United States Court of Appeals, District of Columbia Circuit
March 3, 2017
Petition for Review from the New York State Department of
Catherine E. Stetson argued the cause for petitioner. With
her on the briefs was Sean Marotta.
Elizabeth W. Whittle was on the brief for intervenor CPV
Valley, LLC in support of petitioner.
M. Lusignan, Assistant Attorney General, Office of the
Attorney General for the State of New York, argued the cause
for respondents. With him on the brief were Eric T.
Schneidermann, Attorney General, Barbara D. Underwood,
Solicitor General, Frederick A. Brodie, Assistant Solicitor
General, and Lisa M. Burianek, Deputy Bureau Chief.
Before: Tatel, Srinivasan, and Wilkins, Circuit Judges.
Srinivasan, Circuit Judge
Pipeline Company, L.L.C., would like to extend its existing
natural gas pipeline in Orange County, New York. Before it
can break ground, however, it must gain the approval of the
Federal Energy Regulatory Commission (FERC). Millennium must
also comply with environmental regulations like the Clean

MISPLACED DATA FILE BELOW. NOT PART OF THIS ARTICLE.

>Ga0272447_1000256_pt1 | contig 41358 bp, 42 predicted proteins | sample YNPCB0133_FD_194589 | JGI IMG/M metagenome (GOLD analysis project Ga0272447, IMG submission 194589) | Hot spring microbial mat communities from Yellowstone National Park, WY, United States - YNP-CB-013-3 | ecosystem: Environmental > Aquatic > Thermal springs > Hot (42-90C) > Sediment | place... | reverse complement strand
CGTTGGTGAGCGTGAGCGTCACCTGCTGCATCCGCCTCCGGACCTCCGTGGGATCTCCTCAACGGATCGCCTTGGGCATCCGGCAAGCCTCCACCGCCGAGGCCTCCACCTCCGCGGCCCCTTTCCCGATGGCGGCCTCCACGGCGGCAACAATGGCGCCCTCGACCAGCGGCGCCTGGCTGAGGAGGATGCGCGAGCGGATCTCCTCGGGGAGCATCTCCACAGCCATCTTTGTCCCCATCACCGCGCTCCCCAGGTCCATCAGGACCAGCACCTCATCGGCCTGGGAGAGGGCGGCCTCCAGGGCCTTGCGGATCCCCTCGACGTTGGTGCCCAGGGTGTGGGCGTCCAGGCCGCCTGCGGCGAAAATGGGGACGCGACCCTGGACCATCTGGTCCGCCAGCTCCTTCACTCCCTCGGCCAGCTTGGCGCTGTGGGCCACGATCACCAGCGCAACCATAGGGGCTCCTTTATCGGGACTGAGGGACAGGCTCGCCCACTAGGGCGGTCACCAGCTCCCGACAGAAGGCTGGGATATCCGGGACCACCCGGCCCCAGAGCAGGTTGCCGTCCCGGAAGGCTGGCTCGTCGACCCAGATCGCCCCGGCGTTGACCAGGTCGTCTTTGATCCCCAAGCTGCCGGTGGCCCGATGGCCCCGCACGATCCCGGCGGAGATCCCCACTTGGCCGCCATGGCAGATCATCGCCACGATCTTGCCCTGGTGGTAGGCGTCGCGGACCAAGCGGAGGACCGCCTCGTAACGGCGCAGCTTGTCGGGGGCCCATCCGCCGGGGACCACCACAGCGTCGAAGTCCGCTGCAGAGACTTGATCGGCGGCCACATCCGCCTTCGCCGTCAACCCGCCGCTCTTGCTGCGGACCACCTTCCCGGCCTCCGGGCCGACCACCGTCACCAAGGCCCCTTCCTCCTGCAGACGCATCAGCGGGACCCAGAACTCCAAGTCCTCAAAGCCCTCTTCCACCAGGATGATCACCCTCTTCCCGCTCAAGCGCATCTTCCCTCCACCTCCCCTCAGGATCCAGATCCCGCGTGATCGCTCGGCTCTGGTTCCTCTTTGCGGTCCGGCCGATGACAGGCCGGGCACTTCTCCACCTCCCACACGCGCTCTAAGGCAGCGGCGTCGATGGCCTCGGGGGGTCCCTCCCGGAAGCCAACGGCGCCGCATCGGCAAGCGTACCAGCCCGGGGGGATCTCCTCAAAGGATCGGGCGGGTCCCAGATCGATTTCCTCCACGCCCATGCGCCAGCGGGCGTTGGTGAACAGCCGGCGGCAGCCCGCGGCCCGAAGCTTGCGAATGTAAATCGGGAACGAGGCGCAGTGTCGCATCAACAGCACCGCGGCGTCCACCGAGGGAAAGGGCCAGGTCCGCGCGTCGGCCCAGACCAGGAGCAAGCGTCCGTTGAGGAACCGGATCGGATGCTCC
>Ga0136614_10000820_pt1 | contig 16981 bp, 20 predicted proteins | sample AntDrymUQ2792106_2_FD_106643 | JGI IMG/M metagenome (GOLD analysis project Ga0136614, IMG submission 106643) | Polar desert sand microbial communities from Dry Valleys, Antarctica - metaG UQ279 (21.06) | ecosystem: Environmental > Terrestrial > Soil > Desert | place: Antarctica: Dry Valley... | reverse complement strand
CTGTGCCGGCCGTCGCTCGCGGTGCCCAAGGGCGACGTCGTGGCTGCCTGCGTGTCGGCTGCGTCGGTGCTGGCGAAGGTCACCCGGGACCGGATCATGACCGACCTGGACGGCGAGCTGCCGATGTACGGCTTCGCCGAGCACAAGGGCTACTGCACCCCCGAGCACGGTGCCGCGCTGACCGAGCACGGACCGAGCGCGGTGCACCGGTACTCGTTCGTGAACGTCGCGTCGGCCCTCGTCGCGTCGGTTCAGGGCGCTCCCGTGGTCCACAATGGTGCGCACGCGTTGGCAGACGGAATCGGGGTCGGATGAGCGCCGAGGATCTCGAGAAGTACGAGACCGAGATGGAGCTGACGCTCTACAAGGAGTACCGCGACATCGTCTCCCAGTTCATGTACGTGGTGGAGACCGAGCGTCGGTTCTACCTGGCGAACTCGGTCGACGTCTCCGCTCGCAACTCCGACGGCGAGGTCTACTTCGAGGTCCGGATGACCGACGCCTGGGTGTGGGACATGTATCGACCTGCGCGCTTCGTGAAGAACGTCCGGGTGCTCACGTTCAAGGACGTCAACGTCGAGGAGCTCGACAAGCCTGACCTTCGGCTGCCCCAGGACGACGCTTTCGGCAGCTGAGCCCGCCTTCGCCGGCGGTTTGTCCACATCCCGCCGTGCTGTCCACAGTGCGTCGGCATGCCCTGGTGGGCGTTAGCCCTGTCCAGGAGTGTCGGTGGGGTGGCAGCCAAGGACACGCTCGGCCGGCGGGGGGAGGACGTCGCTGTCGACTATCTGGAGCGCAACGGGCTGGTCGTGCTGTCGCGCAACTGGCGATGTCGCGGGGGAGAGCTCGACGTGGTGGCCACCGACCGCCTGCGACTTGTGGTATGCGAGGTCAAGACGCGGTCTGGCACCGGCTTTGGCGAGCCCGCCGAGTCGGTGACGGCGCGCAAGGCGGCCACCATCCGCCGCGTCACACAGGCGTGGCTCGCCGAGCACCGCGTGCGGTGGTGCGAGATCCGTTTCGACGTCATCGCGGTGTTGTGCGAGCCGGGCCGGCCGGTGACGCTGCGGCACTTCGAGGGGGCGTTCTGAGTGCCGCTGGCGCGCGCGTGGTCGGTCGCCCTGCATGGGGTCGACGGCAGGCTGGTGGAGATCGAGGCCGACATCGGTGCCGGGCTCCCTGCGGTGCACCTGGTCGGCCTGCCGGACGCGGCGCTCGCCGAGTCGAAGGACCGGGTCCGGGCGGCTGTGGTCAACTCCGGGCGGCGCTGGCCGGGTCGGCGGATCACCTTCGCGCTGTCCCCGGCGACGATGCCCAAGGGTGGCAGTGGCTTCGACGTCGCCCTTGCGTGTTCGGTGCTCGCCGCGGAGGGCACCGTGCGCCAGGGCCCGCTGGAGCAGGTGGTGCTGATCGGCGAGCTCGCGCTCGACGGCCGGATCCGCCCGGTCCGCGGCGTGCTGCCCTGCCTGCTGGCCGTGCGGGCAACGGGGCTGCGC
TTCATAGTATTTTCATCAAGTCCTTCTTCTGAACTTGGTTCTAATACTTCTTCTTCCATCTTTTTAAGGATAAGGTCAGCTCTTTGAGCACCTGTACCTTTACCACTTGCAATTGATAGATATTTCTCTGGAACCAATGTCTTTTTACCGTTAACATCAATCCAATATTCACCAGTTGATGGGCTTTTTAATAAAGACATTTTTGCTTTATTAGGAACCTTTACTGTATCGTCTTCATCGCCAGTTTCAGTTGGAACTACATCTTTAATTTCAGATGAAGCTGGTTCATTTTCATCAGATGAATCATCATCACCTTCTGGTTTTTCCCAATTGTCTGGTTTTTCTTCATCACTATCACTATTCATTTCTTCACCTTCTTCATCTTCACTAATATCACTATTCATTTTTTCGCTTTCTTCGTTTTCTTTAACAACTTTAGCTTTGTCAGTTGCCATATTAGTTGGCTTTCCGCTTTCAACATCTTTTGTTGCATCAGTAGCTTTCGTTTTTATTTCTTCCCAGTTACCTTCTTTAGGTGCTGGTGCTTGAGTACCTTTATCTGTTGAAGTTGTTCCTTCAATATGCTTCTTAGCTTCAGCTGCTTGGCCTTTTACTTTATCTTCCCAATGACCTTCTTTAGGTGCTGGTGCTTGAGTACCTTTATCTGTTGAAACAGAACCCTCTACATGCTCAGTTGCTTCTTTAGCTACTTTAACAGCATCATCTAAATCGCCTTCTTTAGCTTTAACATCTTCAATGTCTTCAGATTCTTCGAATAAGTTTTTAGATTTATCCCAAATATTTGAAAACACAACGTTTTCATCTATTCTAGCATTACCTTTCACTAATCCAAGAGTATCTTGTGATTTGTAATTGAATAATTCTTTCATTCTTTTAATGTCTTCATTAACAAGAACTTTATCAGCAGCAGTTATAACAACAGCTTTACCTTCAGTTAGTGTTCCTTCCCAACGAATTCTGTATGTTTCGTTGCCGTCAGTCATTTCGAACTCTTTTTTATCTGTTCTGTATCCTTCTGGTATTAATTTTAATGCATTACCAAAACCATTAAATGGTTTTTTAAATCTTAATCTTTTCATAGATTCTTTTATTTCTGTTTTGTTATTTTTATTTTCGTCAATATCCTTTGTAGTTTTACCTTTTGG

Water Act, which requires it to show that its pipeline will
meet all applicable water-quality requirements. 33 U.S.C.
of that permitting process, Millennium submitted an
application for a water-quality certificate to the New York
State Department of Environmental Conservation. More than a
year has passed, but the Department has taken no formal
action on Millennium's application. Millennium now asks
us to compel the Department to act on the application.
dismiss Millennium's petition for review. Even if the
Department has unlawfully delayed acting on Millennium's
application, its inaction would operate as a waiver, enabling
Millennium to bypass the Department and proceed to obtain
approval from FERC. The Department's delay, then, causes
Millennium no cognizable injury. Millennium therefore lacks
standing to proceed with its petition.
company desiring to construct a natural gas pipeline, all
roads lead to FERC. The Natural Gas Act of 1938 vests the
agency with "exclusive jurisdiction" over the
interstate transportation of natural gas. Schneidewind v.
ANR Pipeline Co., 485 U.S. 293, 300-01 (1988). No
company or person may construct a natural gas pipeline
without first obtaining "a certificate of public
convenience and necessity" from the agency. 15 U.S.C.
FERC can issue a certificate of public convenience, the
agency must ensure that the proposed pipeline complies with
all applicable federal, state, and local regulations.
See 15 U.S.C. § 717b(d); 18 C.F.R. § 4.38.
The Clean Water Act, the statute at issue in this case, is
one such regulatory regime. See 33 U.S.C. §
1341(a)(1); 15 U.S.C. § 717b(d)(3). Because
Millennium's proposed pipeline would traverse several
streams in southern New York, the Clean Water Act requires
the State to certify that any discharge from the pipeline
will comply with the Act's water-quality requirements. 33